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24th May 2015
Lipstick boy
Title of film: Grace
Director: Tomas Mankovsky
Production Company: Blink
INSPIRED BY A CHILLING AND BAFFLING TRUE STORY TOMAS MANKOVSKY WROTE AND DIRECTED A FILM BASED ON A CHANCE FINDING OF AN OLD NEWSPAPER

How did you discover this story and what was the process of evolving it into a film?

Funny enough, when I shot my last 3-minute film (short/promo for Adrian Corker – Interdependence. See in Related Content) all the locations we found were in and around Leytonstone and Epping Forest. I fell in love with the woods, I guess it’s as close to Sweden as one can come in London. My wife and I decided to leave Hackney after nearly 10 years and bought a house in Leytonstone.

During the DIY process I bumped into a lot of old newspapers left under cheap flooring for insulation and during my breaks I read them just for fun. This one article in a paper from 1997 stood out to me. It was about a missing father and son that later had been found in a car crash. The odd thing was that the boy had lipstick marks on his lips, which was applied AFTER his death.

I searched online for more info or clues and found a few articles sort of saying the same thing – they never found out how the lipstick got there. So I started thinking about different scenarios and this one, darkly romantic tale shaped itself in the back of my head. I just had to make it. I wrote a little script and spoke to James Studholme at Blink who got intrigued and backed me up. With a tiny budget and a lot of favours we managed to bring it to life. Long story short, if I hadn’t made the Adrian Corker promo, this short might not have been made.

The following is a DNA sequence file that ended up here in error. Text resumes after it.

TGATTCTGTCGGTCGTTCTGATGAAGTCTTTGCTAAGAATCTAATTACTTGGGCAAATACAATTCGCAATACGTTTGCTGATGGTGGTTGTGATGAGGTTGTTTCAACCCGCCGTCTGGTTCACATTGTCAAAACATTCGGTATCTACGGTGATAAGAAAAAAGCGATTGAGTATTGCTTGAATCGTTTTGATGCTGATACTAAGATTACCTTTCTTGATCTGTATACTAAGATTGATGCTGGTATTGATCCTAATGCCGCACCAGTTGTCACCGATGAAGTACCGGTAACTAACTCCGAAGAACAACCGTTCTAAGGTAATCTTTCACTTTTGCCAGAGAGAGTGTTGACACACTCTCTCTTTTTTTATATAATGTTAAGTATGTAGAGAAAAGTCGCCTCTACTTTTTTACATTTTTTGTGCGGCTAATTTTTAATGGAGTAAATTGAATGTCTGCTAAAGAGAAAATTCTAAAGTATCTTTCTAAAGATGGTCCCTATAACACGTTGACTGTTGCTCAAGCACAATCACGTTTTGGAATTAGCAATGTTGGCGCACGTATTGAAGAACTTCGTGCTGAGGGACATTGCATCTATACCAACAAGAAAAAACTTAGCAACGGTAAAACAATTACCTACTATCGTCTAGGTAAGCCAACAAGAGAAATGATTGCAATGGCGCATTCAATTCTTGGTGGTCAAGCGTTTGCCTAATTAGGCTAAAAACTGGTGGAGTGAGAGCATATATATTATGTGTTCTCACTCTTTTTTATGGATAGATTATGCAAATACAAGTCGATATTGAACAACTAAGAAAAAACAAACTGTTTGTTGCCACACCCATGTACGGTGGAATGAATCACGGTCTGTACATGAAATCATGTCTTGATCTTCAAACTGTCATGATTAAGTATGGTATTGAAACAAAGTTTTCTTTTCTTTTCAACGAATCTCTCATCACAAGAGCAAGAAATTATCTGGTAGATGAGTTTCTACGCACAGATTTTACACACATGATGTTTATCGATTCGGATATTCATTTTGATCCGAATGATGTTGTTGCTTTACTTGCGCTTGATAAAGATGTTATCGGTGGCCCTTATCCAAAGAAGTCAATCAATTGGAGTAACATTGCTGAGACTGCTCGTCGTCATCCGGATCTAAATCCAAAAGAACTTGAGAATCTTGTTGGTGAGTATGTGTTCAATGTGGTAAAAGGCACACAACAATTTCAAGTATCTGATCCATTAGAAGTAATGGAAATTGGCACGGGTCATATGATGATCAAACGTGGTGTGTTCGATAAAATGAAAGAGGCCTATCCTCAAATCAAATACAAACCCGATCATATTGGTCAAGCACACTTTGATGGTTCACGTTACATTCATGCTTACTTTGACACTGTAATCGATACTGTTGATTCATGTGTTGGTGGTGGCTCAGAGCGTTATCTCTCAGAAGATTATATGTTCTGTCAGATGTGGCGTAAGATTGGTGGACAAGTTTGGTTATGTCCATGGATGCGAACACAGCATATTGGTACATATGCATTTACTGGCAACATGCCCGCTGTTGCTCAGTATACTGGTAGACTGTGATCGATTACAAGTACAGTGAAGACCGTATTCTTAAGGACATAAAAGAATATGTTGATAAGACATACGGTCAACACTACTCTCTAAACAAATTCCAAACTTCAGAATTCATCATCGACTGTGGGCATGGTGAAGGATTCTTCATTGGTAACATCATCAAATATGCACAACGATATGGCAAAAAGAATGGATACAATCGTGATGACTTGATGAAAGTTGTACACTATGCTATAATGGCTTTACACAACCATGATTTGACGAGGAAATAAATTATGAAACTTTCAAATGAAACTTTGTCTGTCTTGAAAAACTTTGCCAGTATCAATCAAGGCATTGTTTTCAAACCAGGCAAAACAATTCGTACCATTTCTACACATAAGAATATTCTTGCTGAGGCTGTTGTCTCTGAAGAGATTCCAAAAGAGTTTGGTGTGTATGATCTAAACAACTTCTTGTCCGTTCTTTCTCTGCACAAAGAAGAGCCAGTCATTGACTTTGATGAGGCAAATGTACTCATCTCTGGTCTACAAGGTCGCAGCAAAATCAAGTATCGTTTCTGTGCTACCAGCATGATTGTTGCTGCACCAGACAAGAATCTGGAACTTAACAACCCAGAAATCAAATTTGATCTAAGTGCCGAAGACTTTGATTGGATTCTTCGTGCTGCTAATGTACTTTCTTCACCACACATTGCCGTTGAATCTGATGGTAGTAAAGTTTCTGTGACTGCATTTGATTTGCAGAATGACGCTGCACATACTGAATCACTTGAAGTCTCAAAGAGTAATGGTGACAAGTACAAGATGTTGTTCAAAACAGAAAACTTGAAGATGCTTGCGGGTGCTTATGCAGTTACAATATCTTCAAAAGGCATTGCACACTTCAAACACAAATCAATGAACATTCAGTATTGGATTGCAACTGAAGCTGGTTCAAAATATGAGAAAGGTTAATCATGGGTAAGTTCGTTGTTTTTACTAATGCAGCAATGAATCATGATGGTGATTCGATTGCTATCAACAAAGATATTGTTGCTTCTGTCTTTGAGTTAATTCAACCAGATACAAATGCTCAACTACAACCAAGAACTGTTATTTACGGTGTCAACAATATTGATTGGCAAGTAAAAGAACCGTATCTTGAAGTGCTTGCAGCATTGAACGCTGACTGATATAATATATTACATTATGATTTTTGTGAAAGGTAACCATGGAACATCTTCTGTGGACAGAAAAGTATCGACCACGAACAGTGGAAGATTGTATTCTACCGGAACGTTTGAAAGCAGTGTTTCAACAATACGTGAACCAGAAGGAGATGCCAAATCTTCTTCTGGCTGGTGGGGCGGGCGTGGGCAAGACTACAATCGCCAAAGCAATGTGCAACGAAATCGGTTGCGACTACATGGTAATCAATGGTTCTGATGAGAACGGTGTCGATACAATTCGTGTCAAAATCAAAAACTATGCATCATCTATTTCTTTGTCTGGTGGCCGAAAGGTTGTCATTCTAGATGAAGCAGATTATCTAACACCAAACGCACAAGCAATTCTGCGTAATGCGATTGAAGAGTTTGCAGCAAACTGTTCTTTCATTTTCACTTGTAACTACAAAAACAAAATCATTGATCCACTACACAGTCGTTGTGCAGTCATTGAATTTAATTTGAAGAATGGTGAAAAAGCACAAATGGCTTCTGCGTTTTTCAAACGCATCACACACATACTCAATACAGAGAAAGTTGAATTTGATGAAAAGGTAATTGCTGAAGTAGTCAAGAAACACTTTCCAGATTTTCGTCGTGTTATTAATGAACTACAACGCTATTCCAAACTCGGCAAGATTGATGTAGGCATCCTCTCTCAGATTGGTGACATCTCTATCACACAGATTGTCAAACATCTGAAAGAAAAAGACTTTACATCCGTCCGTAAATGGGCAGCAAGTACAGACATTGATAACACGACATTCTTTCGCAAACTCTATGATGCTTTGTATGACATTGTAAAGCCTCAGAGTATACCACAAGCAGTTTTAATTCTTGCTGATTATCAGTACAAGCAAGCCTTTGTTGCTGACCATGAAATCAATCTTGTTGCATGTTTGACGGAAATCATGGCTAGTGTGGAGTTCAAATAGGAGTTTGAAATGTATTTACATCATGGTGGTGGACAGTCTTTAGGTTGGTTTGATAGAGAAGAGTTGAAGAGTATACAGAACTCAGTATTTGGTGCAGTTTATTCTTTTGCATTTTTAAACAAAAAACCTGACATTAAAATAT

What were the main challenges of the shoot and production?

It was pretty tricky to find a location actually. Because of the limited resources we were quite restricted in where we could put the car. I found a few gorgeous hills, as if the car had slid of a road and tumbled down a hill. But during our recces they proved to be unsafe without certain equipment. I was also playing with the thought of putting the car up in an old tree in Epping Forest, as if it’s crashed through a road barrier and fallen from the sky but needless to say, that was a no-go. Eventually we found this quarry just outside London which had a slight incline where the couple could sit, a romantic vibe, yet for the ending it had a bit of scale and mightyness.
I also wanted the reveal of the boy as well as the car to be in the same shot. Starting very close on the couple, then reveal the dead boy, then move out to this aerial shot of the scene. Again, that was dreamland and I had to settle with a cut between the two moments.

It’s a very chilling tale based on a true story. What do you really think happened?

I’ve had so many different scenarios in my head, from dogs licking their owners on their lips and then finding the boy, to outcast hillbillies living in the woods with a weird fetish, or even the police officer playing a disturbed joke on his colleagues, a joke that goes wrong and spirals out of control. In the end, I chose to settle for something more romantic.
It’s dark. And as JC at MPC said ‘Hmm.. necrophilia, it’s not a common topic.’, it is a pretty controversial topic. But I like the overall philosophy in life that even in the darkest pit, there’s some kind of light.

One of the articles that inspired it:

http://www.bbc-archive.com/news/1997/10/23/lipstick-boy-case-still-unsolved_n_7205492.html

Credits